Maskull Lasserre the 2016 Louis Odette Sculptor-in-Residence at York

May 9, 2016

Maskull Lasserre the 2016 Louis Odette Sculptor-in-Residence at York

Inventive Canadian sculptor Maskull Lasserre and 16 undergraduate visual arts students have been covered in sawdust since May 2, when they began an Intensive Sculpture Workshop at York University.

Lasserre is the 2016 Louis Odette Sculptor-in-Residence in York’s School of the Arts, Media, Performance & Design (AMPD). His artist residency runs during the first two weeks of May in conjunction with the Intensive Sculpture Workshop, a fourth-year course offered by the Department of Visual Art & Art History.

Lasserre will discuss his creative process and his work in a public talk taking place on May 11 at 2pm in Room 130 in the Joan & Martin Goldfarb Centre for Fine Arts. Admission is free and all are welcome to attend.

Maskull Lasserre starts roughing in his carving with a chain saw on an ash log suspended from chains in the Odette Centre for Sculpture

During the Intensive Sculpture Workshop, Lasserre and the students are using ash logs removed from York’s Keele campus after infestation by the emerald ash borer to explore a wide variety of carving techniques in AMPD’s state-of-the-art sculpture studio.

“It’s such a privilege to work in these amazing facilities,” said Lasserre. “The students are exceptionally motivated, helpful and enthusiastic, and the faculty and technicians are an amazing source of knowledge and experience. This is one of those special situations where everyone gets to learn from each other.”

Paolina Crump uses a chisel to shape her sculpture

Paolina Crump uses a chisel to shape her sculpture

Paolina Crump, who is going into her fifth year of studies towards a BFA degree in Visual Art with a concurrent Bachelor of Education, is thrilled to be participating in the course.

“My grandfather made me wooden toys when I was growing up and he taught me some carving too, so I’ve had a longstanding interest in wood sculpture, but this is my first course in the woodworking shop,” she said.

Crump’s ambitious project explores the idea of memory: she is carving a brain, and each of the four lobes will hold a drawer. The finished piece will include information about brain function, and viewers will be encouraged to write letters to leave inside the drawers.

“This is my first sculpture that has an interactive element, and I’m also really excited to incorporate an educational aspect too,” Crump said. “I hope the work will raise awareness about how important our brains are, and about brain health.”

Chris Grande with his carving project

Chris Grande with his carving project

Fifth-year communications and education student Chris Grande was invited to the course by instructor Zeke Moores, who taught him stone carving last year and is leading the Intensive Sculpture Workshop.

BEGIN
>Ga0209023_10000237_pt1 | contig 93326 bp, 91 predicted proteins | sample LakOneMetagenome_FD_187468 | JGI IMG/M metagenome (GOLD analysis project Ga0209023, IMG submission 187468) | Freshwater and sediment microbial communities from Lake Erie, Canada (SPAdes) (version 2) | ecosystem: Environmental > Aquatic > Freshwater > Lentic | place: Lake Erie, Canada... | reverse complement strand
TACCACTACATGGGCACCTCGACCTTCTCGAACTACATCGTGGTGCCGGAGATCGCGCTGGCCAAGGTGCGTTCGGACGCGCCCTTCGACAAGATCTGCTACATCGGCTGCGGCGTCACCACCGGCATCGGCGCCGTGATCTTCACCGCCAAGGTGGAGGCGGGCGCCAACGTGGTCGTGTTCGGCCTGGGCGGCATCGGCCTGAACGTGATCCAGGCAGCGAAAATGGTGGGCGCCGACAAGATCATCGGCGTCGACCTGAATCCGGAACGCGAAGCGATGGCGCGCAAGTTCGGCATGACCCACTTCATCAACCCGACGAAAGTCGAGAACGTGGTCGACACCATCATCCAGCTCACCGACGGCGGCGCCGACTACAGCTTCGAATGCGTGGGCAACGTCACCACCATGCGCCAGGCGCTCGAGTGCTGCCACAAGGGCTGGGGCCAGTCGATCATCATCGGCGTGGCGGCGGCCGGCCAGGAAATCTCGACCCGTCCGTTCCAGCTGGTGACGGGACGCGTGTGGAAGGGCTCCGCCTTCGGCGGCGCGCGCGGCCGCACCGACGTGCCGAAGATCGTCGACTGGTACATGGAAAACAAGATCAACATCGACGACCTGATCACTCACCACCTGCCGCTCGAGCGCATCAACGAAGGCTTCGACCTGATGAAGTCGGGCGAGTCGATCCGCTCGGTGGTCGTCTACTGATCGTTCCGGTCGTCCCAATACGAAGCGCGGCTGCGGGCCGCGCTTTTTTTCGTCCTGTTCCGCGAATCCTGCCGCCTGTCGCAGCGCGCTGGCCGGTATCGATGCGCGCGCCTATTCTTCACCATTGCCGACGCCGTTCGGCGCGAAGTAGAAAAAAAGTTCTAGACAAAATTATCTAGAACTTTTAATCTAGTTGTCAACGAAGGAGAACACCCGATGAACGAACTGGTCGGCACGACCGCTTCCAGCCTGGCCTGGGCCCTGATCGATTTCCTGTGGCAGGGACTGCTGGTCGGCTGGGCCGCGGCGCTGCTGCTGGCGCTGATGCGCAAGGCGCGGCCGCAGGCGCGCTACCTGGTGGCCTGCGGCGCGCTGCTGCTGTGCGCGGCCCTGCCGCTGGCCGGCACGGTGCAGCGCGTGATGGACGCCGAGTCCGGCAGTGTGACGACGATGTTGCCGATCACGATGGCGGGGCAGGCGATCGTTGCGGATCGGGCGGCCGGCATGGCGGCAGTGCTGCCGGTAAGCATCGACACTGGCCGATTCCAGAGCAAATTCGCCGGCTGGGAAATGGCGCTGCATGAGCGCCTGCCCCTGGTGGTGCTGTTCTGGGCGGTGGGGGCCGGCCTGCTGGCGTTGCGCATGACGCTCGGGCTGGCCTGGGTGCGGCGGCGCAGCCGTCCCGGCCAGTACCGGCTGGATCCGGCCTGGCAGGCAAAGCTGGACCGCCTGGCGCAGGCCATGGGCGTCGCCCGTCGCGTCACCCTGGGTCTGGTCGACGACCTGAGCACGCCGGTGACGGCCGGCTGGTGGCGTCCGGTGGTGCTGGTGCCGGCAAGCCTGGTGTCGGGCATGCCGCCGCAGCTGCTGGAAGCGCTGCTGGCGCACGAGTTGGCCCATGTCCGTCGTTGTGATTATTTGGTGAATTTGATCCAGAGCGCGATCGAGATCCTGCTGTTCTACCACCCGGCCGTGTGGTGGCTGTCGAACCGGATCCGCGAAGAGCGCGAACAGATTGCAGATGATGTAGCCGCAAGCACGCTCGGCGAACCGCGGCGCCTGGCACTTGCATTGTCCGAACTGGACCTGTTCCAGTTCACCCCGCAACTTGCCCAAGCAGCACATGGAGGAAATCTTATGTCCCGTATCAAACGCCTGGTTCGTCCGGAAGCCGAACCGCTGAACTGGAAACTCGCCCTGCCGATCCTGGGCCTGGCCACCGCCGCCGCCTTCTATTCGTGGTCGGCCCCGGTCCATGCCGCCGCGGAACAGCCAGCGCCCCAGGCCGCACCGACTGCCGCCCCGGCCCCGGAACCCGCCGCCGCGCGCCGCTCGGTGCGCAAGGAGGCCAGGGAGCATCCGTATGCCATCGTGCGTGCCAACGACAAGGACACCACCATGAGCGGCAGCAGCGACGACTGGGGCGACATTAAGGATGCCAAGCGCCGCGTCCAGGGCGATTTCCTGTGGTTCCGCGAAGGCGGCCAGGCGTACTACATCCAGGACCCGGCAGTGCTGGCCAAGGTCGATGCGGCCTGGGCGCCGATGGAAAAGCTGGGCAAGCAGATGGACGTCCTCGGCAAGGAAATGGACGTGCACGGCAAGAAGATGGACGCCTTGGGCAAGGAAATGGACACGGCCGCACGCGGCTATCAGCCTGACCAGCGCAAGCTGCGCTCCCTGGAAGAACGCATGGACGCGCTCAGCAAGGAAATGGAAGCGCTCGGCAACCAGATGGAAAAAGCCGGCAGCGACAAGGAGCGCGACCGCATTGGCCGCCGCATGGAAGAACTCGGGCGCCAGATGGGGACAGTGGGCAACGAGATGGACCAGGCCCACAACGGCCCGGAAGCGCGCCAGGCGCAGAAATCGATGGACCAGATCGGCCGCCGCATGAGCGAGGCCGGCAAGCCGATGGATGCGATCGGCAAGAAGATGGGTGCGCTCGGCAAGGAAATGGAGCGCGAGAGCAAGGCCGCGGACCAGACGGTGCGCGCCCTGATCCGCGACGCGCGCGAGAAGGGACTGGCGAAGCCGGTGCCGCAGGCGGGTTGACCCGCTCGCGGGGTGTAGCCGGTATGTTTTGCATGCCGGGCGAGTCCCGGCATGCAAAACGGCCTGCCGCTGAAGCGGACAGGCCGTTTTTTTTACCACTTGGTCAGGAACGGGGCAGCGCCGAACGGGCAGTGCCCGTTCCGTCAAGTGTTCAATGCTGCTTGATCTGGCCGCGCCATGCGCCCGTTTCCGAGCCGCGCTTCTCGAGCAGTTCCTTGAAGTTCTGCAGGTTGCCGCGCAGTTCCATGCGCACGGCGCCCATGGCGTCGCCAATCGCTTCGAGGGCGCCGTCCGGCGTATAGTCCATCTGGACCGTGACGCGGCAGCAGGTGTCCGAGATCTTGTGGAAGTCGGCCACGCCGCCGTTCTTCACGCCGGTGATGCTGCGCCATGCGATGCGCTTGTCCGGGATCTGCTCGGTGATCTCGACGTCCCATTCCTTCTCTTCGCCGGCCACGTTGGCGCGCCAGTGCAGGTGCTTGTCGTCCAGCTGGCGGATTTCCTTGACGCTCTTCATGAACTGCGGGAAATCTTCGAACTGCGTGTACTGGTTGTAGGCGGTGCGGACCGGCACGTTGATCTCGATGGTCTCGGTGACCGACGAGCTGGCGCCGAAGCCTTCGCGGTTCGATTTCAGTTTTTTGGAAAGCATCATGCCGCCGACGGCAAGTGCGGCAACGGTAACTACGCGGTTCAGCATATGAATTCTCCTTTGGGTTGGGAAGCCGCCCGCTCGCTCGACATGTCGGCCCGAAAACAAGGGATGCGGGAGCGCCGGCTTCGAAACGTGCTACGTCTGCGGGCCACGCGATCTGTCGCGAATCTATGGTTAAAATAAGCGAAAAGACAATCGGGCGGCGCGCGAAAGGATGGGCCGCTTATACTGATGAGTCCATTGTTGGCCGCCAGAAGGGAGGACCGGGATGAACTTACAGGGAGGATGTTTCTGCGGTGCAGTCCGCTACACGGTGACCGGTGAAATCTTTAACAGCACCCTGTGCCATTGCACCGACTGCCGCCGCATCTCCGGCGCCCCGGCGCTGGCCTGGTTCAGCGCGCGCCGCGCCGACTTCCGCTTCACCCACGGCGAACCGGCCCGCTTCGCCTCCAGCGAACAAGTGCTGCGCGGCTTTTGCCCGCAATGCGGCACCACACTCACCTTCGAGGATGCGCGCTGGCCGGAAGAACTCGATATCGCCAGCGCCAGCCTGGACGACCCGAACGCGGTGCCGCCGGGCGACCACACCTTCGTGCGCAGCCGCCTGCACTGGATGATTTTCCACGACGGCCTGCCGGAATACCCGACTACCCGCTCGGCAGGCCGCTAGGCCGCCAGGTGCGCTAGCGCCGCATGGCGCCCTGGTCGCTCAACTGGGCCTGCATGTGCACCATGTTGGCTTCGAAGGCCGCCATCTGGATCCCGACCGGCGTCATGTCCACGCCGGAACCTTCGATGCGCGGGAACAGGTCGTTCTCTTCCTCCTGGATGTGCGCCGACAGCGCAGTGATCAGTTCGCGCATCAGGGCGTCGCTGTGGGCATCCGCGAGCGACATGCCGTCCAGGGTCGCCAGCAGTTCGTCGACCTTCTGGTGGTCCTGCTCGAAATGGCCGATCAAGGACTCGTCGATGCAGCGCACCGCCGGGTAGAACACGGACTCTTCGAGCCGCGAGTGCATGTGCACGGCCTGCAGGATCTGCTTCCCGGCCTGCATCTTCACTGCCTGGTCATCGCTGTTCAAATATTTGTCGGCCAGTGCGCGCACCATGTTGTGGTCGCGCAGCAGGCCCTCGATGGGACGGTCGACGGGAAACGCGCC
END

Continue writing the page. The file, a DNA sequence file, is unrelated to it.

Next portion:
“While I don’t have a fine arts background, I’ve found these two classes have really freed up my creativity,” said Grande. “The ability to move into a different sort of classroom really opens up your mind.

“Having this level of exposure and access to an internationally renowned artist is such an amazing opportunity. I thought an artist with that level of success would be intimidating, but Maskull is so approachable. I’ve prepared some mock-ups for him for his work, and I feel like he has taught me a new philosophy and approach to sculpture and wood.”

Lasserre’s drawings and sculptures explore the unexpected potential of the everyday through allegories of value, expectation and utility. He incorporates elements of nostalgia, accident, humor and the macabre into his works, inducing strangeness in the familiar and provoking uncertainty in the expected.

Maskull Lasserre with the students, faculty and technicians of the Intensive Sculpture Workshop

Maskull Lasserre (standing right of the log) with the students, faculty and technicians of the Intensive Sculpture Workshop

He is represented in the collections of the Musée des beaux-arts de Montréal and the Government of Canada, among others. He has exhibited across Canada, in the U.S. and Europe, including at the Museum of Arts and Design in New York, and the Grassi Museum in Leipzig, Germany. His recent artist residencies include the Broad Institute of MIT and Harvard University in Cambridge, Mass. and the California College of Art in San Francisco.

Lasserre was among an international group of artists invited by the British street artist and political activist Banksy to contribute to his 2015 dystopian theme park project, Dismaland. He was also a recent participant in the Canadian Forces War Artist Program in Afghanistan.

About the Louis Odette Sculptor-in-Residence Program

The Louis Odette Sculptor-in-Residence Program was established in York University’s School of the Arts, Media, Performance & Design in 2000. This annual residency brings leading sculptors to campus to create work and mentor and empower emerging artists. The residency fosters a dynamic learning environment that supports the advancement of the art of sculpture, and gives undergraduate visual arts students the opportunity to extend their creative practice by observing and working hands-on in a wide range of professional sculpture techniques and media alongside eminent visiting artists. The public is invited to share in the experience each year through a free public lecture given by the sculptor-in-residence.

Previous guest artists include Liz Magor, William Tucker, James Carl, BGL, Iris Häussler and Marlon Griffith.

The Louis Odette Sculptor-in-Residence program is made possible through the generous support of the P. & L. Odette Charitable Foundation.